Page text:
Wizard and Glass
Author: Stephen King
Length: 1,656 minutes / 27.6 hours
When I started reading Wizard and Glass, it became abundantly clear why The Waste Lands ended with a cliffhanger. While it would have been nice to have a short conclusion at the end of The Waste Lands, Wizard and Glass needed a small amount of framing. That way, it didn’t become a book entirely devoted to a flashback. Granted, the large majority of this book is a flashback, even to the point that I’d consider it to be a prequel. Fortunately, Roland’s backstory was something that desperately needed to be expounded upon in this series.
I know most writers are discouraged from using flashbacks, but in the context of a more extensive series, Wizard and Glass is an integral part of understanding how the Dark Tower universe works. Plus, Stephen King can get away with a lot since he’s so well established. In the end, this book works well because it is relational. Understanding Roland’s past and how he had loved and lost helped to make him not only more relatable but more human as well. Up until now, he was this stark, emotionless gunslinger whose only drive in life was to get to the Dark Tower.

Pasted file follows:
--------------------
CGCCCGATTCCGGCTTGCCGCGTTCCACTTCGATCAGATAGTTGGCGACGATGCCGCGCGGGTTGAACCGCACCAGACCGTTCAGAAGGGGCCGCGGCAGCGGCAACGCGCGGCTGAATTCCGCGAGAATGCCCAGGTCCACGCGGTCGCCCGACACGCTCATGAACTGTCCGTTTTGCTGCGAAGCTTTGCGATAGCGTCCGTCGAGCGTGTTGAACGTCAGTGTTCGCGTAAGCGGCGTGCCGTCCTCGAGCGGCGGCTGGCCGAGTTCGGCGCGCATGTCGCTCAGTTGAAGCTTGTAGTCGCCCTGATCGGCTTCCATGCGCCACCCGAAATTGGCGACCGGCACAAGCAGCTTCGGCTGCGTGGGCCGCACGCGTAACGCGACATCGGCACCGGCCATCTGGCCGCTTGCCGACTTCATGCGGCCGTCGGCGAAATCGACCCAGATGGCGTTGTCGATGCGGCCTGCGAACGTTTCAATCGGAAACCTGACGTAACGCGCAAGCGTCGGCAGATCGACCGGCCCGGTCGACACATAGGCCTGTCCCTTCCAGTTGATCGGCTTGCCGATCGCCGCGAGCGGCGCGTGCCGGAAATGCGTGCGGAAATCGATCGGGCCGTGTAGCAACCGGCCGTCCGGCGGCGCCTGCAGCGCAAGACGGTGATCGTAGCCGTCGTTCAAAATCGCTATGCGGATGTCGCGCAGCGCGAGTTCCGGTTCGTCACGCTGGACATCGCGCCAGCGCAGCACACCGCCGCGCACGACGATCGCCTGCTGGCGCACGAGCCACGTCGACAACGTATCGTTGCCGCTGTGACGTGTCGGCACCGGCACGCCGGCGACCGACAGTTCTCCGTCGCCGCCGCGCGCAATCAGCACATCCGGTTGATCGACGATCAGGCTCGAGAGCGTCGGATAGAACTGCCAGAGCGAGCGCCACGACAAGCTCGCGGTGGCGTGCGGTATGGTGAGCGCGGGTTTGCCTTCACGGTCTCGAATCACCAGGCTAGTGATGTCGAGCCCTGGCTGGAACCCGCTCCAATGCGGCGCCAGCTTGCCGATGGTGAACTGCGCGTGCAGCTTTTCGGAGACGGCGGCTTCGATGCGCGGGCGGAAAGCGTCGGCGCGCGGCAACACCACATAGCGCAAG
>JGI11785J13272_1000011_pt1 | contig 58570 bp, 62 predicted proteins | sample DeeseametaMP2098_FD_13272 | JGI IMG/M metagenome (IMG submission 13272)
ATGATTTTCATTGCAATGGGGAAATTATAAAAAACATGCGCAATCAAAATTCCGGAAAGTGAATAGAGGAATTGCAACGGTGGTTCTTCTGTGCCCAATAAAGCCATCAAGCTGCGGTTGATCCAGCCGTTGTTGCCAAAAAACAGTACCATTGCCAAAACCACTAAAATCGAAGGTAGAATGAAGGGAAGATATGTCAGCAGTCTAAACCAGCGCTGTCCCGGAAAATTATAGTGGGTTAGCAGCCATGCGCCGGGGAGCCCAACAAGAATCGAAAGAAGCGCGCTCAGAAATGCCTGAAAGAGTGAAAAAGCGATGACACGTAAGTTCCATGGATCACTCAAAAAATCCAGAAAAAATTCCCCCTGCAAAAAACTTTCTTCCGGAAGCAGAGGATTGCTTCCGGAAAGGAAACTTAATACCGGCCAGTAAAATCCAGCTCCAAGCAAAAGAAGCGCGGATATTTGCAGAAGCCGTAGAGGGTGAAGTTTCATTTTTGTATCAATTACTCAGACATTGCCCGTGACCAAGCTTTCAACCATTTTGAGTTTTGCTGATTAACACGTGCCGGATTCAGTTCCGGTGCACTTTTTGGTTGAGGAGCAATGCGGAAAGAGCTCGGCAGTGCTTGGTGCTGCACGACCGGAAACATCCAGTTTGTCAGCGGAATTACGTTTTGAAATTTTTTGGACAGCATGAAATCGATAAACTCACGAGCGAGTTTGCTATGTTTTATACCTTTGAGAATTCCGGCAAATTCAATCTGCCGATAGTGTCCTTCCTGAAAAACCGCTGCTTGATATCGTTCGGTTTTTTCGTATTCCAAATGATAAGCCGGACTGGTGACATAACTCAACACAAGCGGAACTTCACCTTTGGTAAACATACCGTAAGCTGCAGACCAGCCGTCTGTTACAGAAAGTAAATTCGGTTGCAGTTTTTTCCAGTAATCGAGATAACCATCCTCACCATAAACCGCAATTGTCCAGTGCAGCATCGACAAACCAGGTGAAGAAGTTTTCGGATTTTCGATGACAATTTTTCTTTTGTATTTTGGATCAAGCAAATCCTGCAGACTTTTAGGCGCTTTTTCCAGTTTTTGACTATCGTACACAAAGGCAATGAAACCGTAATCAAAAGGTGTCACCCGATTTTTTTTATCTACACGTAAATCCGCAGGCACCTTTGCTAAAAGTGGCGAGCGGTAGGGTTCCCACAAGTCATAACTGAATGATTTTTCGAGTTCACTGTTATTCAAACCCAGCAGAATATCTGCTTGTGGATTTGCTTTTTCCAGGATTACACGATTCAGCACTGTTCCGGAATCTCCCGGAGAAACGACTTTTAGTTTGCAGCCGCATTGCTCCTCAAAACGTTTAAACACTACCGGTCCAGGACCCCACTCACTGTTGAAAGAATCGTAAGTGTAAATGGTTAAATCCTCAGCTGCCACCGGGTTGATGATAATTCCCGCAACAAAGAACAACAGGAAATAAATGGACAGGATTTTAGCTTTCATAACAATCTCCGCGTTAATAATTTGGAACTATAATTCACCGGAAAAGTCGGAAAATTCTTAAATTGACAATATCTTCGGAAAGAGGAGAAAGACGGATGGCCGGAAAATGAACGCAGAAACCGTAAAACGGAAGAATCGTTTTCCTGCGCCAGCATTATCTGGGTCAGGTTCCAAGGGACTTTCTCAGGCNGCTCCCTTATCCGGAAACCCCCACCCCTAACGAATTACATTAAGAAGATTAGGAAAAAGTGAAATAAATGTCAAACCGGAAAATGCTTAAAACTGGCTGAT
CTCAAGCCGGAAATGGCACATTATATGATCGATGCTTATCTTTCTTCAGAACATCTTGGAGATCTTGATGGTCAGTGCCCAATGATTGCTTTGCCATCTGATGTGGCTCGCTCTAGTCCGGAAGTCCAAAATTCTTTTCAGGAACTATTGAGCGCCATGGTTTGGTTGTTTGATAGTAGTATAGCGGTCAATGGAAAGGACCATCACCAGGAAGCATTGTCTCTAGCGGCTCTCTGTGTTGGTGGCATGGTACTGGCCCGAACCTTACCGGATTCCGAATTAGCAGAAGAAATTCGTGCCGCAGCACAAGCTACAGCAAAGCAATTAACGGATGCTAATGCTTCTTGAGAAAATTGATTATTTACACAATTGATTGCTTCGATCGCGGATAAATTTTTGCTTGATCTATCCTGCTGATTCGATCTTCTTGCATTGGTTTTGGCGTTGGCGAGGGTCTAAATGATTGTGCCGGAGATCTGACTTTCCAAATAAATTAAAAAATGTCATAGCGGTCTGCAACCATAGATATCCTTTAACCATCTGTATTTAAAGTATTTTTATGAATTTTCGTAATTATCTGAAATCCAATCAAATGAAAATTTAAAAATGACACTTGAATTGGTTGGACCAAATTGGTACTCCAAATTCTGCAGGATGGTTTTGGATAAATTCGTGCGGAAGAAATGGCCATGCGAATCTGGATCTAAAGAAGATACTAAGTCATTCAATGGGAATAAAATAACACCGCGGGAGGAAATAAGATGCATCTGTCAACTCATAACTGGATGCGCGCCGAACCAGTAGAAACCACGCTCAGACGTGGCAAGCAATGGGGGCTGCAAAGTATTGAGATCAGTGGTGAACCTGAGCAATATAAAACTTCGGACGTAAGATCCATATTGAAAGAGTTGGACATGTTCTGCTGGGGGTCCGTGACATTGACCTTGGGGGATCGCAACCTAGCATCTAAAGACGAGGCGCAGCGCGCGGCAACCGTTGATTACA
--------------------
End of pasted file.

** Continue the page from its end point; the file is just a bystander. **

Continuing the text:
While Wizard and Glass is undoubtedly one of the stronger books in the series, I felt there were a few elements that I didn’t like as much when compared to say, The Drawing of the Three (my current favorite in the series). There was plenty of sex in this book that, while somewhat necessary to the plot, was a bit over the top at times. Additionally, for a book that was as long as it was, I would think that more would have happened in it. As it is, there was a lot of talk about stuff happening, but no real action about it until near the end of the book. Still, I look forward to what will happen next.
A much-needed flashback/prequel for the Dark Tower series, I give Wizard and Glass 4.0 stars out of 5.